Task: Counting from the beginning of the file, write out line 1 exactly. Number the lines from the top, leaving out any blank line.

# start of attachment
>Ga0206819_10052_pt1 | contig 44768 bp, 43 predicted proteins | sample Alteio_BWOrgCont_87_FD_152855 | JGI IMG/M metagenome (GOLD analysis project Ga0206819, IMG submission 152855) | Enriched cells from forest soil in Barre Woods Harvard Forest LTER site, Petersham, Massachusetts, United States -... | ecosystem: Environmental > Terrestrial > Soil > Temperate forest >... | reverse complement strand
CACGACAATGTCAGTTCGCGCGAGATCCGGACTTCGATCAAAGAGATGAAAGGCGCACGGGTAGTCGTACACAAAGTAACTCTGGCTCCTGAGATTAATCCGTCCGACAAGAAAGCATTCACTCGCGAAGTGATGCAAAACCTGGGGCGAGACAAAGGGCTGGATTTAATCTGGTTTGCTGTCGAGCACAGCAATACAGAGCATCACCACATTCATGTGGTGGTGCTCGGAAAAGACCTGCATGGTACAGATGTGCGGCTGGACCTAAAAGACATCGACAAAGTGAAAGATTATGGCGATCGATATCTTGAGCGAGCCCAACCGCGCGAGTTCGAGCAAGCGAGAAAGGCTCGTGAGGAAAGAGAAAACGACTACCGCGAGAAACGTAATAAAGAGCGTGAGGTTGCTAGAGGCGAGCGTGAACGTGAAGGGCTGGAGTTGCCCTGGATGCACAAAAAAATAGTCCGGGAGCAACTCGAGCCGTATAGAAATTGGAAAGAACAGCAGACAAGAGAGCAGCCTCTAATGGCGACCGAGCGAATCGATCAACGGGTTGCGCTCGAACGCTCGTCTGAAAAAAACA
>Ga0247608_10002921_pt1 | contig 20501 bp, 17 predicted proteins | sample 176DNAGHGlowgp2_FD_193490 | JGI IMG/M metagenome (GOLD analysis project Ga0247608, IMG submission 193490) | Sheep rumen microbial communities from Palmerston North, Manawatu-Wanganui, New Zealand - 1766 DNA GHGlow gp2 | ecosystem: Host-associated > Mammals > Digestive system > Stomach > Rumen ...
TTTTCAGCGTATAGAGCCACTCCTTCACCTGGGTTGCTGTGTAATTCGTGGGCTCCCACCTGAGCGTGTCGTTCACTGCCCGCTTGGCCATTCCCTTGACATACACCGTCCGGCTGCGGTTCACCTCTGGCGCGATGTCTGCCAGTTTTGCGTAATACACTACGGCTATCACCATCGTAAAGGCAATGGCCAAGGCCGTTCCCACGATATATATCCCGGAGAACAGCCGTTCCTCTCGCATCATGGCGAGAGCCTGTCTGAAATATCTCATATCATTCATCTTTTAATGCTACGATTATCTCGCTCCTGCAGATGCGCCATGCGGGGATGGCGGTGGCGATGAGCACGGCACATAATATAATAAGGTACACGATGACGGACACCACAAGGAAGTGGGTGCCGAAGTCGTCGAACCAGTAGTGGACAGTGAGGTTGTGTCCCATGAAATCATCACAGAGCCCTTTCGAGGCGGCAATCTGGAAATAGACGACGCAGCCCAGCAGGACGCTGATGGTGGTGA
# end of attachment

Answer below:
>Ga0206819_10052_pt1 | contig 44768 bp, 43 predicted proteins | sample Alteio_BWOrgCont_87_FD_152855 | JGI IMG/M metagenome (GOLD analysis project Ga0206819, IMG submission 152855) | Enriched cells from forest soil in Barre Woods Harvard Forest LTER site, Petersham, Massachusetts, United States -... | ecosystem: Environmental > Terrestrial > Soil > Temperate forest >... | reverse complement strand